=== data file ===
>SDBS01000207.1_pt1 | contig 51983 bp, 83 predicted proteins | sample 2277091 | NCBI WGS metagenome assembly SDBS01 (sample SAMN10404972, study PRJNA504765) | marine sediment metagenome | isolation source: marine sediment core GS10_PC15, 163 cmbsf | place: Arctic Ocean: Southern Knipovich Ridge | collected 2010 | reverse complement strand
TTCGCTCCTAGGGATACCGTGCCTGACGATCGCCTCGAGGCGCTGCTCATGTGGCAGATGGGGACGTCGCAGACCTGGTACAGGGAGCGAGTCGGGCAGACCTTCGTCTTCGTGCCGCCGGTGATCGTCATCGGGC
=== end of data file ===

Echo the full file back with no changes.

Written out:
>SDBS01000207.1_pt1 | contig 51983 bp, 83 predicted proteins | sample 2277091 | NCBI WGS metagenome assembly SDBS01 (sample SAMN10404972, study PRJNA504765) | marine sediment metagenome | isolation source: marine sediment core GS10_PC15, 163 cmbsf | place: Arctic Ocean: Southern Knipovich Ridge | collected 2010 | reverse complement strand
TTCGCTCCTAGGGATACCGTGCCTGACGATCGCCTCGAGGCGCTGCTCATGTGGCAGATGGGGACGTCGCAGACCTGGTACAGGGAGCGAGTCGGGCAGACCTTCGTCTTCGTGCCGCCGGTGATCGTCATCGGGC